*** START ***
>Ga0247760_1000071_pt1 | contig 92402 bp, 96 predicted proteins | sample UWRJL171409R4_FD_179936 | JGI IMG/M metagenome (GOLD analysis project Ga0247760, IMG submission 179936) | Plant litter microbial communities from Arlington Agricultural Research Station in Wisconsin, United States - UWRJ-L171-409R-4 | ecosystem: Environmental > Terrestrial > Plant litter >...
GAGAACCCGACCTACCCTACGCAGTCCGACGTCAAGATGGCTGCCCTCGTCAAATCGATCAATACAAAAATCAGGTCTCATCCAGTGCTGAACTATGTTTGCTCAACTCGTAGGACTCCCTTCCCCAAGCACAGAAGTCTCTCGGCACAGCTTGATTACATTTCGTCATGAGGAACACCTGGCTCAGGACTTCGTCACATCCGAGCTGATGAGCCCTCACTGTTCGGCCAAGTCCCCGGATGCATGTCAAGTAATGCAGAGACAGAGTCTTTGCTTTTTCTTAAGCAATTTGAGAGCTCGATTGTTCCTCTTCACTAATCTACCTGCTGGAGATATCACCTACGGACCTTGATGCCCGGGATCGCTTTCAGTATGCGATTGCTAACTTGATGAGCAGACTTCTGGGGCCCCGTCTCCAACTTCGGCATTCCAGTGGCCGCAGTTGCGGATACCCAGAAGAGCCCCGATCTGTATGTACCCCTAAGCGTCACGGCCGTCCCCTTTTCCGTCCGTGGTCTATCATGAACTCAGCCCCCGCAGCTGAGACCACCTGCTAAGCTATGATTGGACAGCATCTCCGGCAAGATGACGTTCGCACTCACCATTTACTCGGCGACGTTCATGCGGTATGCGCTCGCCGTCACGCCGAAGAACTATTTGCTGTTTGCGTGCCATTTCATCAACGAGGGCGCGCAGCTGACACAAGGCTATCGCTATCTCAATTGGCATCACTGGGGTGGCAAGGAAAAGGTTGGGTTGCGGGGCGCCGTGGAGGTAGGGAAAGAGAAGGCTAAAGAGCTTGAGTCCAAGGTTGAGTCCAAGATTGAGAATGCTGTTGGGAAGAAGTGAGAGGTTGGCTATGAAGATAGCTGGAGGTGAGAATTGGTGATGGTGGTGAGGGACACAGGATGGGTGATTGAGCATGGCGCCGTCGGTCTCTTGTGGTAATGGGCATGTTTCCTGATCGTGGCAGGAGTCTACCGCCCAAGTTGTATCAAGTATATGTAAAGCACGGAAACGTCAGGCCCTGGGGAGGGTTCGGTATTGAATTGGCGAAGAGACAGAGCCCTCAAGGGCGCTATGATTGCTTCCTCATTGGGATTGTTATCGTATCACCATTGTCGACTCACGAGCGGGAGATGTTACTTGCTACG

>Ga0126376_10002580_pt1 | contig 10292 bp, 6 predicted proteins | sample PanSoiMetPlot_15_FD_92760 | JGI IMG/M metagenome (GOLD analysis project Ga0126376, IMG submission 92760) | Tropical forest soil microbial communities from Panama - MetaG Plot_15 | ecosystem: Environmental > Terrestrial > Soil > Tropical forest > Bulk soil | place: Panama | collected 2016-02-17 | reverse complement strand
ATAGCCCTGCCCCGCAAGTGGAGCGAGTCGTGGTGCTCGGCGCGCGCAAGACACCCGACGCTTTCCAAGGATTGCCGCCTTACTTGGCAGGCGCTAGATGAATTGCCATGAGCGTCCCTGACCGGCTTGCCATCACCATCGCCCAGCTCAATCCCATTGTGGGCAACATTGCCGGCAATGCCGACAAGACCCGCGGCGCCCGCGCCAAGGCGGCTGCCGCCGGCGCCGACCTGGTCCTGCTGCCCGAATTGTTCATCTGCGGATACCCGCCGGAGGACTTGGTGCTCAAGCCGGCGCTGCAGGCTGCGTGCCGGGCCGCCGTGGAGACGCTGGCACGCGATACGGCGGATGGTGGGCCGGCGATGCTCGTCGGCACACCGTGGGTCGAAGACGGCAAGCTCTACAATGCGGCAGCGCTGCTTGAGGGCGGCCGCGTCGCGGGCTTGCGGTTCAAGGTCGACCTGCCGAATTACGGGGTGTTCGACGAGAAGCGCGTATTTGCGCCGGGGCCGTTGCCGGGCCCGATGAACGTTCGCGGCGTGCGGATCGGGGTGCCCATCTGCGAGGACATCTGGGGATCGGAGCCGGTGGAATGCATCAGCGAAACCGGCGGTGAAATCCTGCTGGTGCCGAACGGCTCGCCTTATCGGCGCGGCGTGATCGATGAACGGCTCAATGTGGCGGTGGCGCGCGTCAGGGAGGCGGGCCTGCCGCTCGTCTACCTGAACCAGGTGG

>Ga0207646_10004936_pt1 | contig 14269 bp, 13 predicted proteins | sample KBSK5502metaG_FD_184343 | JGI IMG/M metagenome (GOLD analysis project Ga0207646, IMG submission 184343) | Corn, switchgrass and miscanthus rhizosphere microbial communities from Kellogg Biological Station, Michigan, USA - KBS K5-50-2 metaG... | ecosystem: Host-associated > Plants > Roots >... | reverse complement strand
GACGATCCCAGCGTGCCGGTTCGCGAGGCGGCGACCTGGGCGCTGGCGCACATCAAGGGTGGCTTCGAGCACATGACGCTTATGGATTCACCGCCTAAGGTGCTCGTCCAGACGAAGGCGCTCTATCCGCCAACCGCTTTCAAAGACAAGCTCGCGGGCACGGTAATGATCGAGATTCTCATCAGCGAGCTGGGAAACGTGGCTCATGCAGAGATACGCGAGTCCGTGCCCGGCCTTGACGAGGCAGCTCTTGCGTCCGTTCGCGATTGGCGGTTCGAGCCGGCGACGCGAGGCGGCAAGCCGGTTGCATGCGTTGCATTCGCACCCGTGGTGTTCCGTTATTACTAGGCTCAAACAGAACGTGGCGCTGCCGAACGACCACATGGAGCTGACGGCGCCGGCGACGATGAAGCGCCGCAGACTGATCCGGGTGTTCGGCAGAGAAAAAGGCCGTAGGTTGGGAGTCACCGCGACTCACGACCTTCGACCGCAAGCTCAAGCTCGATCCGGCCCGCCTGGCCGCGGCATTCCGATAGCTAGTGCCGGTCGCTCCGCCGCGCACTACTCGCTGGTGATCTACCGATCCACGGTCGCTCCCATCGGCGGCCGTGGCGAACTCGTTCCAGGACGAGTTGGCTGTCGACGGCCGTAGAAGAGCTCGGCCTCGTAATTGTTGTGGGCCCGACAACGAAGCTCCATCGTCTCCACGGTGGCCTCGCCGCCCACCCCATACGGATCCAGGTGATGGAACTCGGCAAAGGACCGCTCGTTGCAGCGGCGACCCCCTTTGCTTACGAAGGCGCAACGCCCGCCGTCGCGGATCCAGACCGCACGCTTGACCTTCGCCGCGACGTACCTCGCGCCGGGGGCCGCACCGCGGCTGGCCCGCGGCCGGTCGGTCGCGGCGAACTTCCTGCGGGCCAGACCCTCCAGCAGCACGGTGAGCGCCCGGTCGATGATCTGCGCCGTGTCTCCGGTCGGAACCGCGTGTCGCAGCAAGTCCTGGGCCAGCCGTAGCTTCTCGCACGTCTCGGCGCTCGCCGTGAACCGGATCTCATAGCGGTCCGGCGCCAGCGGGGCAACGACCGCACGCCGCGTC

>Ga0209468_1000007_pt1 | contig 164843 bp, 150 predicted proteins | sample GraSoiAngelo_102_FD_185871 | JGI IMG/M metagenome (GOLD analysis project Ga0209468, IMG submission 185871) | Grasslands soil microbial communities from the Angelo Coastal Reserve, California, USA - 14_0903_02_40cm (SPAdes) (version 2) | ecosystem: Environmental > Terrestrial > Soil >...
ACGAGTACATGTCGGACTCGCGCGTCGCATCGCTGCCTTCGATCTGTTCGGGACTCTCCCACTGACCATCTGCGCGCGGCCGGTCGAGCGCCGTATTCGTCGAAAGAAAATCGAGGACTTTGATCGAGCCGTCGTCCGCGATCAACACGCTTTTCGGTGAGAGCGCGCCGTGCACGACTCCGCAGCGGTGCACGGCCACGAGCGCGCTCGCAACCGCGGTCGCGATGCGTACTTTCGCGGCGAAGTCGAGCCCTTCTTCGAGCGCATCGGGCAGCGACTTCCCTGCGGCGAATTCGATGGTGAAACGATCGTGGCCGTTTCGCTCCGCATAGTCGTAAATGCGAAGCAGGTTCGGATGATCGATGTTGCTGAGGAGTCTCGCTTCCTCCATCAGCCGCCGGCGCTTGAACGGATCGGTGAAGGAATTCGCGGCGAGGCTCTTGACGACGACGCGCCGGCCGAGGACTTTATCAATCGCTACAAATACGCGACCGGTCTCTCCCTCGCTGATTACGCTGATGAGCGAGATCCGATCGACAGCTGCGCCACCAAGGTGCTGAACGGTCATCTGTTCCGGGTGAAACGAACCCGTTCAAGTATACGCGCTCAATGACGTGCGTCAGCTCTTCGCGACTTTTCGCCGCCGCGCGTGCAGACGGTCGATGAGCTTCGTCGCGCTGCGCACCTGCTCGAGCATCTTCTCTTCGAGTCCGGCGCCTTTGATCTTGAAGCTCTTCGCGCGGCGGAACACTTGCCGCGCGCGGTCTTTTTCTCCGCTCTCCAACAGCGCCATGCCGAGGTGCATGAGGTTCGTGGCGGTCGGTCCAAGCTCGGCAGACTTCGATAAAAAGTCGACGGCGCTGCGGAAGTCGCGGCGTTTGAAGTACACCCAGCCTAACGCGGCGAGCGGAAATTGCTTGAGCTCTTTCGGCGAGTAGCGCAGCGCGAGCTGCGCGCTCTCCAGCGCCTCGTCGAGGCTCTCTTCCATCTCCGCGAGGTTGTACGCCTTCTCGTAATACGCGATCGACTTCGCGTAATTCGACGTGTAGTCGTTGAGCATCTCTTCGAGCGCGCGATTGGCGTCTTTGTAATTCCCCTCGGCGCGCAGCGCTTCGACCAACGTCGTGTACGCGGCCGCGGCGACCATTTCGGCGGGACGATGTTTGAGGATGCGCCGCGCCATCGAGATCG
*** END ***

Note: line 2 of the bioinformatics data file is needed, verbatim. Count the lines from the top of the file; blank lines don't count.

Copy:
GAGAACCCGACCTACCCTACGCAGTCCGACGTCAAGATGGCTGCCCTCGTCAAATCGATCAATACAAAAATCAGGTCTCATCCAGTGCTGAACTATGTTTGCTCAACTCGTAGGACTCCCTTCCCCAAGCACAGAAGTCTCTCGGCACAGCTTGATTACATTTCGTCATGAGGAACACCTGGCTCAGGACTTCGTCACATCCGAGCTGATGAGCCCTCACTGTTCGGCCAAGTCCCCGGATGCATGTCAAGTAATGCAGAGACAGAGTCTTTGCTTTTTCTTAAGCAATTTGAGAGCTCGATTGTTCCTCTTCACTAATCTACCTGCTGGAGATATCACCTACGGACCTTGATGCCCGGGATCGCTTTCAGTATGCGATTGCTAACTTGATGAGCAGACTTCTGGGGCCCCGTCTCCAACTTCGGCATTCCAGTGGCCGCAGTTGCGGATACCCAGAAGAGCCCCGATCTGTATGTACCCCTAAGCGTCACGGCCGTCCCCTTTTCCGTCCGTGGTCTATCATGAACTCAGCCCCCGCAGCTGAGACCACCTGCTAAGCTATGATTGGACAGCATCTCCGGCAAGATGACGTTCGCACTCACCATTTACTCGGCGACGTTCATGCGGTATGCGCTCGCCGTCACGCCGAAGAACTATTTGCTGTTTGCGTGCCATTTCATCAACGAGGGCGCGCAGCTGACACAAGGCTATCGCTATCTCAATTGGCATCACTGGGGTGGCAAGGAAAAGGTTGGGTTGCGGGGCGCCGTGGAGGTAGGGAAAGAGAAGGCTAAAGAGCTTGAGTCCAAGGTTGAGTCCAAGATTGAGAATGCTGTTGGGAAGAAGTGAGAGGTTGGCTATGAAGATAGCTGGAGGTGAGAATTGGTGATGGTGGTGAGGGACACAGGATGGGTGATTGAGCATGGCGCCGTCGGTCTCTTGTGGTAATGGGCATGTTTCCTGATCGTGGCAGGAGTCTACCGCCCAAGTTGTATCAAGTATATGTAAAGCACGGAAACGTCAGGCCCTGGGGAGGGTTCGGTATTGAATTGGCGAAGAGACAGAGCCCTCAAGGGCGCTATGATTGCTTCCTCATTGGGATTGTTATCGTATCACCATTGTCGACTCACGAGCGGGAGATGTTACTTGCTACG